Why might Rudyard Kipling have decided to write "If" using a second-person point of view?
Rudyard Kipling's "If" is a didactic poem. A didactic poem is used in order to give instructions on something. In the case of Kipling's poem "If," he provides instruction on being a man. While many have suggested that the poem was written for Kipling's own son, Kipling himself attributed the poem (in Song to Myself )to "the Scots-born colonial adventurer Dr Leander Starr Jameson" (Wansell).
As for the use of second person, the poem is written with the speaker (a father) talking to his son. The multiple second person pronouns (you, you'll, and your) allow the speaker to address the reader as well as his son. This technique draws the reader in because the speaker is directly addressing "you."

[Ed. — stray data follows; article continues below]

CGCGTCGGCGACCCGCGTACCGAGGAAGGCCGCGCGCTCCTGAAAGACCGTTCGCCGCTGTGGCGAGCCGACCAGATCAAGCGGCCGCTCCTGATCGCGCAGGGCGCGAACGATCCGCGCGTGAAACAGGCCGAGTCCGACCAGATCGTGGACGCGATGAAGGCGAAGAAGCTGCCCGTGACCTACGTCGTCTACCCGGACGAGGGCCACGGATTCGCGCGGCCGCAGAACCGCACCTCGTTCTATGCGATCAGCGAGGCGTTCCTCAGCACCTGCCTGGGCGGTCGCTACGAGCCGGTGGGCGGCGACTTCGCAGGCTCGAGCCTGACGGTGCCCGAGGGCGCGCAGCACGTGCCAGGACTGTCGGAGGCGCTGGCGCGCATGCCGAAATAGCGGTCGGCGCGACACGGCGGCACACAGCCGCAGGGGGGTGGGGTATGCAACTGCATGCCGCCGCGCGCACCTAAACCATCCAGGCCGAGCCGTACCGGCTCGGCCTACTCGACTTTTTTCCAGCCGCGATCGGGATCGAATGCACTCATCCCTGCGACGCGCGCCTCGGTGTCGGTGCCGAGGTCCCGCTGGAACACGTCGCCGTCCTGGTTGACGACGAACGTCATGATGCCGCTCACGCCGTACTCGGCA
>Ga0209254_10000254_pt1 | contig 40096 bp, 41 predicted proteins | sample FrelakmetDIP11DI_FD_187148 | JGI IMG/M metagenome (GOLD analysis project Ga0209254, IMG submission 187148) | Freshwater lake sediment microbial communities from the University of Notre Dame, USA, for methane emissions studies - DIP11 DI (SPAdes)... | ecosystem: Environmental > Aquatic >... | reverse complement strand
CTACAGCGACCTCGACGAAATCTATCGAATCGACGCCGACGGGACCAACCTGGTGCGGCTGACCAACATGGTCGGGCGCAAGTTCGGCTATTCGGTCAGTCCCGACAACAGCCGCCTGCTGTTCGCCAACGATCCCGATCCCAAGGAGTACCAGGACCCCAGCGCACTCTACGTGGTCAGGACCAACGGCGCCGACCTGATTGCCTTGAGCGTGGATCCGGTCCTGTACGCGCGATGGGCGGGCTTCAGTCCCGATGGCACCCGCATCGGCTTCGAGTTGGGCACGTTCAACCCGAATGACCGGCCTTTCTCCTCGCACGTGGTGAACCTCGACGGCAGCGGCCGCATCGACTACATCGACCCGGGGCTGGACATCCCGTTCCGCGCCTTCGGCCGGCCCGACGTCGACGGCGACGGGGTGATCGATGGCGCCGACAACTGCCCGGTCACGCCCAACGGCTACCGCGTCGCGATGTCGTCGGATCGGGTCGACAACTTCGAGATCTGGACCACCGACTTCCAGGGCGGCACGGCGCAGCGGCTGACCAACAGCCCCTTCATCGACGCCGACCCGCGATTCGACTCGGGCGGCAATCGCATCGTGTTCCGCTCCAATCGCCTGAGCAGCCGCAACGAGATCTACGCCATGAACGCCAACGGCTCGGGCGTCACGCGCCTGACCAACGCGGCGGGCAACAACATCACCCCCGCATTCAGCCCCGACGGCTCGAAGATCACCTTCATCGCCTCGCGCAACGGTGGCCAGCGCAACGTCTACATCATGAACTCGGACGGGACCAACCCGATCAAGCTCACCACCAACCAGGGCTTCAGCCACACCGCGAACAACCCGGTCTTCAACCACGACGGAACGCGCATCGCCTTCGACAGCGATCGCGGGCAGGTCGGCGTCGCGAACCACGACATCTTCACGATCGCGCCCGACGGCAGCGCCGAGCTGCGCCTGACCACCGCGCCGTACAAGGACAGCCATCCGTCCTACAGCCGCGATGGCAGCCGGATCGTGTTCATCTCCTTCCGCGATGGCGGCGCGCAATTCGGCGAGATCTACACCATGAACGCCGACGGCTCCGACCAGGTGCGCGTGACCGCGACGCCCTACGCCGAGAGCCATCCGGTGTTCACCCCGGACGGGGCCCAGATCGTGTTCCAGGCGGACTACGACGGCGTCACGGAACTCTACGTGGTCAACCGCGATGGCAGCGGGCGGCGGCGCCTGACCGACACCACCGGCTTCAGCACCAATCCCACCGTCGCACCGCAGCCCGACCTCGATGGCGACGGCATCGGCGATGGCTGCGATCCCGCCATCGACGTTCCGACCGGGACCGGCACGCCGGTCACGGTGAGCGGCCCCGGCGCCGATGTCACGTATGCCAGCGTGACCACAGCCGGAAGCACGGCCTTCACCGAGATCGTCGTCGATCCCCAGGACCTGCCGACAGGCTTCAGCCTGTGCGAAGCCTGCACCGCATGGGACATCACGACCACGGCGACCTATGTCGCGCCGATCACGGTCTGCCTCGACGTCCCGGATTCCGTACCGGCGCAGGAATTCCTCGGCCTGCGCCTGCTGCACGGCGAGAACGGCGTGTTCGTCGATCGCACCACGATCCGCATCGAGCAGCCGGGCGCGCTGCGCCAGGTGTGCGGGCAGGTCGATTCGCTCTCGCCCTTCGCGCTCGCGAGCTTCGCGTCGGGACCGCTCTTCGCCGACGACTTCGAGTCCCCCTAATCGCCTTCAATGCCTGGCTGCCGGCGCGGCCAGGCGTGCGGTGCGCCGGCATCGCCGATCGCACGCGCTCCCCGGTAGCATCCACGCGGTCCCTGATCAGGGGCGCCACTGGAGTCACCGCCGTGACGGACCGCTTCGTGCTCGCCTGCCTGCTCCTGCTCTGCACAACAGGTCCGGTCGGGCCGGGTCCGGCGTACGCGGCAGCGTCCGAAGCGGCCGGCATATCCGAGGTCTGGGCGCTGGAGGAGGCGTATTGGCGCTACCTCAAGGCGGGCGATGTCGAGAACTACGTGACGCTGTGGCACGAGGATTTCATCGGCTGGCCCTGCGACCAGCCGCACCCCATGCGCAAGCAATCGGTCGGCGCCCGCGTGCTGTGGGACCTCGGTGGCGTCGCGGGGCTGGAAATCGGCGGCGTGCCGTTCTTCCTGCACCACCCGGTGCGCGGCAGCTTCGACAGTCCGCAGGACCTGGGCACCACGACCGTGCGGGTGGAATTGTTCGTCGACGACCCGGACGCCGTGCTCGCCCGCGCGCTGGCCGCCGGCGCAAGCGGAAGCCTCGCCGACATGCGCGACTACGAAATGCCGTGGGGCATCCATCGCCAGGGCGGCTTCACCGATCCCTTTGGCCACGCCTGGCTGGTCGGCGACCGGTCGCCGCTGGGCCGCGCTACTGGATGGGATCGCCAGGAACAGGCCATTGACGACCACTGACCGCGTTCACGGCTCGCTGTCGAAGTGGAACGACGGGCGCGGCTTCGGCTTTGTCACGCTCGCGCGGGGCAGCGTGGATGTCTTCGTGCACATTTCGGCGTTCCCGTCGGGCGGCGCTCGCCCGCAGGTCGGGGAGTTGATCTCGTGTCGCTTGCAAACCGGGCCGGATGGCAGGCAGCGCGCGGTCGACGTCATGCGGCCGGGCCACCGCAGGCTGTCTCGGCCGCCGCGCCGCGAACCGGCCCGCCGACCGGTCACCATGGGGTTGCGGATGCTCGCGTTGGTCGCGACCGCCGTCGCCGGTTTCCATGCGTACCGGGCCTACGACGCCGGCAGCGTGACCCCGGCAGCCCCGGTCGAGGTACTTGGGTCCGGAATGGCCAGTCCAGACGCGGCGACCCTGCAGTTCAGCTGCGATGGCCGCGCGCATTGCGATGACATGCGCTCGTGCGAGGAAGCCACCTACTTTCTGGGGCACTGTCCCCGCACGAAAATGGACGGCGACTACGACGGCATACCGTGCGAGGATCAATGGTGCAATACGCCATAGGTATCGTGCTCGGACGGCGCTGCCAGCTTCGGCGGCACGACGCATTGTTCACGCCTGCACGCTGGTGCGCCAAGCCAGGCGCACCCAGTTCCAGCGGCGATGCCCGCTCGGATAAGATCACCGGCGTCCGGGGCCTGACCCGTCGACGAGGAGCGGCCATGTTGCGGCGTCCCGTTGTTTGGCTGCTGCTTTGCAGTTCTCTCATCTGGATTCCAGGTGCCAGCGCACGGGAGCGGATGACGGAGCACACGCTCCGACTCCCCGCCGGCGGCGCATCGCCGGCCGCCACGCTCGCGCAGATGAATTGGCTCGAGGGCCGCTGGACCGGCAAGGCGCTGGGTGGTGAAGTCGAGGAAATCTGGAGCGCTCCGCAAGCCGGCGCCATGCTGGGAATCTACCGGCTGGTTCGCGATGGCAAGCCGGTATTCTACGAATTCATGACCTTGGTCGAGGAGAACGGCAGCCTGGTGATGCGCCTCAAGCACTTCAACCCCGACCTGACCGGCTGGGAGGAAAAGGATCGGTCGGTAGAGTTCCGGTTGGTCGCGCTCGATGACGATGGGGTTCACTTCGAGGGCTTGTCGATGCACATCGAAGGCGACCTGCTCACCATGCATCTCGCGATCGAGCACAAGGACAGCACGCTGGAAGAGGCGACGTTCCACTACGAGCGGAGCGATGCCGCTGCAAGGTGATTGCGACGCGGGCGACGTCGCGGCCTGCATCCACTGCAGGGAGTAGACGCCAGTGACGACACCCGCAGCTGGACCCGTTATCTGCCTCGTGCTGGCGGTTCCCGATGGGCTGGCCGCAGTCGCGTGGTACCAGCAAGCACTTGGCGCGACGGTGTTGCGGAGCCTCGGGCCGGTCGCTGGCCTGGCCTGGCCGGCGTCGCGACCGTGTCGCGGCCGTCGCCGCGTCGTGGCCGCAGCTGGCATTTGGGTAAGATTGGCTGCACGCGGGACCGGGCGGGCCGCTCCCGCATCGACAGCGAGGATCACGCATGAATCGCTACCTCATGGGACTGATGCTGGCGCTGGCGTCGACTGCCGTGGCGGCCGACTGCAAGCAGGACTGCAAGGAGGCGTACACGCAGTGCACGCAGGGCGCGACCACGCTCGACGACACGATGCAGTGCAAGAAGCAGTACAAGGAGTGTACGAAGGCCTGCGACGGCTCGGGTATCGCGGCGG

That said, there is a simple problem here. Female readers may feel alienated by the poem, but this will not happen until the final line. Throughout the poem, nothing is said which identifies the gender of "you." It is left ambiguous, until the final line where "son" appears. This can alienate some female readers because they are daughters, not sons.
Regardless of the insinuations which are made regarding who the poem was written for and if the poem alienates female readers, Kipling most likely wished to simply draw readers in and offer them the same type of fatherly information their father may have given.
An author's decision to use second-person-point-of-view has to do with the didactic style of the poem, but using second person pronouns lend the author's theme and message a universal quality. In a sense, the author uses "you" to reach all readers despite the circumstances of the text. Even though the author is speaking to his son, the author's message relates to all persons.